As you probably know, Brompton is a manufacturer of iconic folding bikes based in London, England. I use the word manufacturer in the old fashioned sense - you can actually see people brazing up frames in their London factory.
The original bike was created by Andrew Ritchie, in 1975, in his flat near the Brompton Oratory in Kensington, London. A cynic might say that it is the folding bike of choice for a certain class of urbanites who consider themselves just-oh-so-cool, or, perhaps even more disturbingly, just-oh-so-intelligent.
In terms of gearing the classic Brompton kit is a hub gear. However sometime around the year 2000 Brompton introduced a 2 speed derailleur, designed to be used in conjunction with that hub gear. It is a peculiar device constructed of modern plastic but otherwise oddly pre-war in its design.
I have a strange and confused personal relationship with Brompton. It has four sources:
- I can't help but admire Brompton's idiosyncracy. Manufacturing in high-cost London, producing a gawky looking bike that just happens to fold up small, cleverly marketing this product to create an icon of metropolitan cool - there's a lot going on here that is beyond good - it's brilliant. But, but, but...
- One summer, many decades ago, the shop in which I worked was merrily selling the odd Brompton. At that time (and also today) Brompton made a big noise about quality. However we had a repeating problem with paint blistering and we could never get Brompton to take the problem seriously. Of course Brompton has completely changed its factory, its paint shop, its quality control systems and its senior management since then, but it left a strange taste in my mouth. If you live outside London, like I do, you sometimes find London folk curiously off-hand and hard to take. It's a style thing.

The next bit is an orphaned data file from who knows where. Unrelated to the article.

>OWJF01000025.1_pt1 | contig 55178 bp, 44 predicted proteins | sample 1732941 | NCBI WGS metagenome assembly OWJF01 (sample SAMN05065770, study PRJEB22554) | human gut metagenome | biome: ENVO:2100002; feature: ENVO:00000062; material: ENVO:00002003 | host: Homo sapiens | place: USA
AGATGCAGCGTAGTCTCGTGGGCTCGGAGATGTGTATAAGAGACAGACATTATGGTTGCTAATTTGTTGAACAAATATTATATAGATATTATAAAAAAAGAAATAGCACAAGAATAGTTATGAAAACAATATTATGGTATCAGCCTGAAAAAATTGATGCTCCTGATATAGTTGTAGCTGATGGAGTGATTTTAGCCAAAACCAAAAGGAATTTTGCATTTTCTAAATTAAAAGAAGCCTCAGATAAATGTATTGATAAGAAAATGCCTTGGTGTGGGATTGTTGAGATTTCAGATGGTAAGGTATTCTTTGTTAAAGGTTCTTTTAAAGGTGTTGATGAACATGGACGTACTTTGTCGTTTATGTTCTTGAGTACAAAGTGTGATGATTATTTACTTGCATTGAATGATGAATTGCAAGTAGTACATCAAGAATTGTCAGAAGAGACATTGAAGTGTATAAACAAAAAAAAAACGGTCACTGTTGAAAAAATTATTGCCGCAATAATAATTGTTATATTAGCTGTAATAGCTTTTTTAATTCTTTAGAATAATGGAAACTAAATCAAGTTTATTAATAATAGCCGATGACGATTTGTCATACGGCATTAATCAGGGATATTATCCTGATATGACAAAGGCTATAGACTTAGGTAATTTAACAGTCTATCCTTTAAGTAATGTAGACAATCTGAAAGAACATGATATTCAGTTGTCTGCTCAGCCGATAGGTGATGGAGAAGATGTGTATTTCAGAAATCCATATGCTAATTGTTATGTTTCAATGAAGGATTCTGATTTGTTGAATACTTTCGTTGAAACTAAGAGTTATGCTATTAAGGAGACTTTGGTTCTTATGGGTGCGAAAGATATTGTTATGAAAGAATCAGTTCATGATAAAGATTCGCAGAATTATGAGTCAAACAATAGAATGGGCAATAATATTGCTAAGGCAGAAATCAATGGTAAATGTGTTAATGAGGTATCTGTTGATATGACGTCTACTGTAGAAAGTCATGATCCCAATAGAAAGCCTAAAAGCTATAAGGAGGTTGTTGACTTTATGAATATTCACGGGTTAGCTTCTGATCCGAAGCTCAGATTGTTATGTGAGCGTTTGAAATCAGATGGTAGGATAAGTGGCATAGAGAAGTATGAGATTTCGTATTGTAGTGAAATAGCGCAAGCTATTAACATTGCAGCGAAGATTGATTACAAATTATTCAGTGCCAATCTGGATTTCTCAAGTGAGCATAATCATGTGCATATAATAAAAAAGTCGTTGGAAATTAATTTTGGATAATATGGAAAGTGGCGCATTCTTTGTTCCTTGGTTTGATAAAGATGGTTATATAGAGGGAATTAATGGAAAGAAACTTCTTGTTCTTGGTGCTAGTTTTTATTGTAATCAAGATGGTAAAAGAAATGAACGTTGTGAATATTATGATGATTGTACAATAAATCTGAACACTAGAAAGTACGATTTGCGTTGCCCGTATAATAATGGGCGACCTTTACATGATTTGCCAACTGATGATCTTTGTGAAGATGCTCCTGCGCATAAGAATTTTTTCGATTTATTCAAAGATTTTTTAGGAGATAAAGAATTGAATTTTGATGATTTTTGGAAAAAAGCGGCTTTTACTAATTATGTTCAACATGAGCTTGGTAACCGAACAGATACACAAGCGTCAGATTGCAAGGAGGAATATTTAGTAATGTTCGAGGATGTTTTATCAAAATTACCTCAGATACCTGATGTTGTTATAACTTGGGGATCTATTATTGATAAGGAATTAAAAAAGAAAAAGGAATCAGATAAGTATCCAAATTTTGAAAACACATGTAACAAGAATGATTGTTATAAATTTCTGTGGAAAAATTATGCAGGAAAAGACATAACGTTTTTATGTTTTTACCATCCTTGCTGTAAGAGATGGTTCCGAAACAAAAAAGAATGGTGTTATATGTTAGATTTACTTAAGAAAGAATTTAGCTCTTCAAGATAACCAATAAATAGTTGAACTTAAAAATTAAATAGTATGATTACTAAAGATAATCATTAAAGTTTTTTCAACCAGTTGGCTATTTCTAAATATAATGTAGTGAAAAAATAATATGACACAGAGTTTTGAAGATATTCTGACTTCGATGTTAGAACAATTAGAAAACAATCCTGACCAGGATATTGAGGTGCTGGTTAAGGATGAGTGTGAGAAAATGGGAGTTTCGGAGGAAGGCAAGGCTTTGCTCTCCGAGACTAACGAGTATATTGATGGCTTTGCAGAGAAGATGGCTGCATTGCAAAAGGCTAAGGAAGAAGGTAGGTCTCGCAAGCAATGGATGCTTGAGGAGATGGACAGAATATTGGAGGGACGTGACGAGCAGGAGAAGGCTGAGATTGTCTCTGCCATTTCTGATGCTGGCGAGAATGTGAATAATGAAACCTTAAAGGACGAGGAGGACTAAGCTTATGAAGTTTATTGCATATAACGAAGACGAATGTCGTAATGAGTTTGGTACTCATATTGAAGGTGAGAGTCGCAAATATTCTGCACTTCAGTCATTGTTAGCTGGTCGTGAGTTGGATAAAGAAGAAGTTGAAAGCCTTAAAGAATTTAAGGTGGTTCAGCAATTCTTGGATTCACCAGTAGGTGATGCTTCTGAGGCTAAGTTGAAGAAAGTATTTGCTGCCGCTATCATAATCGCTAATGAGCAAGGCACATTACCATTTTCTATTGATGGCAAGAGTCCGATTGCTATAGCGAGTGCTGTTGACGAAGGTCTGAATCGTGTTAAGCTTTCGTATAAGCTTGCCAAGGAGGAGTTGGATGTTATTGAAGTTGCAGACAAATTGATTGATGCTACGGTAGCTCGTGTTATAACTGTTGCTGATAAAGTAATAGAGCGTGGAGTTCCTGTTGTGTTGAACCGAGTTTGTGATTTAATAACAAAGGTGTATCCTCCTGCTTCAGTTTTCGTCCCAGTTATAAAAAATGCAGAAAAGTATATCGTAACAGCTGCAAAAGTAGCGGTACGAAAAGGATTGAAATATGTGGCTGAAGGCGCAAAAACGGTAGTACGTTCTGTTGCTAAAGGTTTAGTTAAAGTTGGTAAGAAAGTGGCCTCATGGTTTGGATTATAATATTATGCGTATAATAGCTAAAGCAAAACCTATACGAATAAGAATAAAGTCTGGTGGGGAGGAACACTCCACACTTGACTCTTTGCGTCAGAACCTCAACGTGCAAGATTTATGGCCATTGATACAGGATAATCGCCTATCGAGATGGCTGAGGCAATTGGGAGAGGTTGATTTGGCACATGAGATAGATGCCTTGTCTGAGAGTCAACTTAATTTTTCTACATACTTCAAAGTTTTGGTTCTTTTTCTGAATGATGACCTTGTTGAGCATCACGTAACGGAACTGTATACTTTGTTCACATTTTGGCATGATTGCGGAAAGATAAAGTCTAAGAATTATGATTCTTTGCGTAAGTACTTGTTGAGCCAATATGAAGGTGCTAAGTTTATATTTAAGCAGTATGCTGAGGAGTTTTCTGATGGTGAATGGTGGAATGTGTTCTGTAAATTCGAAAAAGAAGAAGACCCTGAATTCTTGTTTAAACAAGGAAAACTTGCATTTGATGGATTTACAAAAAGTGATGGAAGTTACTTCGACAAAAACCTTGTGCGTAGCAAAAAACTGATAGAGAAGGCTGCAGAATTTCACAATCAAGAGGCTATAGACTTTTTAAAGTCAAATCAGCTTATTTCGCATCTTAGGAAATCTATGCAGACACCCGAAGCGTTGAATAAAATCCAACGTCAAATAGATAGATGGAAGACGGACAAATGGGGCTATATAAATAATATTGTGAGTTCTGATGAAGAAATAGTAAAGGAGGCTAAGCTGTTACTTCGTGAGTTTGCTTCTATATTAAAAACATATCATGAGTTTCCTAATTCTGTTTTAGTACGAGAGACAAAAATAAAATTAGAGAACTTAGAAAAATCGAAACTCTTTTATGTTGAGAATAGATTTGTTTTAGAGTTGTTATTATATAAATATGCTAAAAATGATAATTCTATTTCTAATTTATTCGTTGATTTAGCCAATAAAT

- And then a friend of mine who is a committed Brompton fundamentalist told me (and still tells me) that, because of their magic frame geometry, Bromptons ride just like a large wheeled bike. I agreed to go on a 40 mile ride with him, swapping my touring bike for his Brompton at the half way point. At the end of my 20 miles on the Brompton I was tired and sore like I have never been before. Now I know that Brompton offer a bucket-load of choices of handlebars, and I possibly did not spend enough time adjusting my position - but when my pal goes into one of his quasi-religious rants about the glory of Bromptons I just nod and smile. For me, a Brompton is a great commuting bike, but I don't quite accept it as a true manifestation of Almighty God on this imperfect Earth. It's a style thing.
- And then, and then, and then there are those front forks. This is a £1,000 bike, but the fork crown is a very, very, plain piece of pressed steel with sharp, stress-raising, edges, without any thinning or shaping. It would not look out of place on the cheapest of supermarket bikes. This is a £1,000 bike but the front fork ends are constructed by crushing the tube of the fork blades and cutting a slot in the end. They would also not look out of place on the cheapest of supermarket bikes. Now I have never known a Brompton have any problems with its forks, but I can't help thinking that a £1,000 bike deserves forks with a forged crown and solid ends. It's a style thing.
As Oscar Wilde predicted, I tend to forgive everything except genius.